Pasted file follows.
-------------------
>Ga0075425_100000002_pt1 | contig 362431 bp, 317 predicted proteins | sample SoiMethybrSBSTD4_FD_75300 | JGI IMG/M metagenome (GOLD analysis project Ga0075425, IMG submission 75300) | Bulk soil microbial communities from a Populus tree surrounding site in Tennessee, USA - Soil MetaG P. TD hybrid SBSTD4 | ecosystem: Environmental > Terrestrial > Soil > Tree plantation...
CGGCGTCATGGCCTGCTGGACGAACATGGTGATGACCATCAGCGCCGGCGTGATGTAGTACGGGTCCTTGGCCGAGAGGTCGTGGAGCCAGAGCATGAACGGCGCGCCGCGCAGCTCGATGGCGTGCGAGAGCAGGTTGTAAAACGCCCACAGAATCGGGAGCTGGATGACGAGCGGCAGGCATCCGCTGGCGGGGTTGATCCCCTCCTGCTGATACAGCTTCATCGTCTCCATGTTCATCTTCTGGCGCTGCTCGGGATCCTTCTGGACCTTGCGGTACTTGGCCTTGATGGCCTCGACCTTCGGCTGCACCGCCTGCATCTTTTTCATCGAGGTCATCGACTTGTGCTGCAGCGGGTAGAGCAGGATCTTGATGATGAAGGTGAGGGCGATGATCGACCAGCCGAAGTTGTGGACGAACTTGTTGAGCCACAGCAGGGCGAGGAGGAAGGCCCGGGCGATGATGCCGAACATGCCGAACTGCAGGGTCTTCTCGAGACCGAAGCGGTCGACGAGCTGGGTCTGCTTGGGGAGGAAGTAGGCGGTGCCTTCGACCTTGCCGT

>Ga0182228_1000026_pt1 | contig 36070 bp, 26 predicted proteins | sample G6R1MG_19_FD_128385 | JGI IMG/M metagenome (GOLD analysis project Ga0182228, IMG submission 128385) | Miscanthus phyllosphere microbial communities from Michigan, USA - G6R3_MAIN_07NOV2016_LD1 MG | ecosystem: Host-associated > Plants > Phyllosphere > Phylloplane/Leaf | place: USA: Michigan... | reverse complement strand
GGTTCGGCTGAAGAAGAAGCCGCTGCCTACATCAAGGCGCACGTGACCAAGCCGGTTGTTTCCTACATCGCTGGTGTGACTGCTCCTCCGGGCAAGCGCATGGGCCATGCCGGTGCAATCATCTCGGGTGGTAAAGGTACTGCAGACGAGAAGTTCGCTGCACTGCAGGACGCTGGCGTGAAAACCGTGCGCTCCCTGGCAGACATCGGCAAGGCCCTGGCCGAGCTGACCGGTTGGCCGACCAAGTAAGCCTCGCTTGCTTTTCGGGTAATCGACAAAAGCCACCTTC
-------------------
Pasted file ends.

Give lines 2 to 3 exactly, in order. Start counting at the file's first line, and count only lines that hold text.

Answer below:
CGGCGTCATGGCCTGCTGGACGAACATGGTGATGACCATCAGCGCCGGCGTGATGTAGTACGGGTCCTTGGCCGAGAGGTCGTGGAGCCAGAGCATGAACGGCGCGCCGCGCAGCTCGATGGCGTGCGAGAGCAGGTTGTAAAACGCCCACAGAATCGGGAGCTGGATGACGAGCGGCAGGCATCCGCTGGCGGGGTTGATCCCCTCCTGCTGATACAGCTTCATCGTCTCCATGTTCATCTTCTGGCGCTGCTCGGGATCCTTCTGGACCTTGCGGTACTTGGCCTTGATGGCCTCGACCTTCGGCTGCACCGCCTGCATCTTTTTCATCGAGGTCATCGACTTGTGCTGCAGCGGGTAGAGCAGGATCTTGATGATGAAGGTGAGGGCGATGATCGACCAGCCGAAGTTGTGGACGAACTTGTTGAGCCACAGCAGGGCGAGGAGGAAGGCCCGGGCGATGATGCCGAACATGCCGAACTGCAGGGTCTTCTCGAGACCGAAGCGGTCGACGAGCTGGGTCTGCTTGGGGAGGAAGTAGGCGGTGCCTTCGACCTTGCCGT

>Ga0182228_1000026_pt1 | contig 36070 bp, 26 predicted proteins | sample G6R1MG_19_FD_128385 | JGI IMG/M metagenome (GOLD analysis project Ga0182228, IMG submission 128385) | Miscanthus phyllosphere microbial communities from Michigan, USA - G6R3_MAIN_07NOV2016_LD1 MG | ecosystem: Host-associated > Plants > Phyllosphere > Phylloplane/Leaf | place: USA: Michigan... | reverse complement strand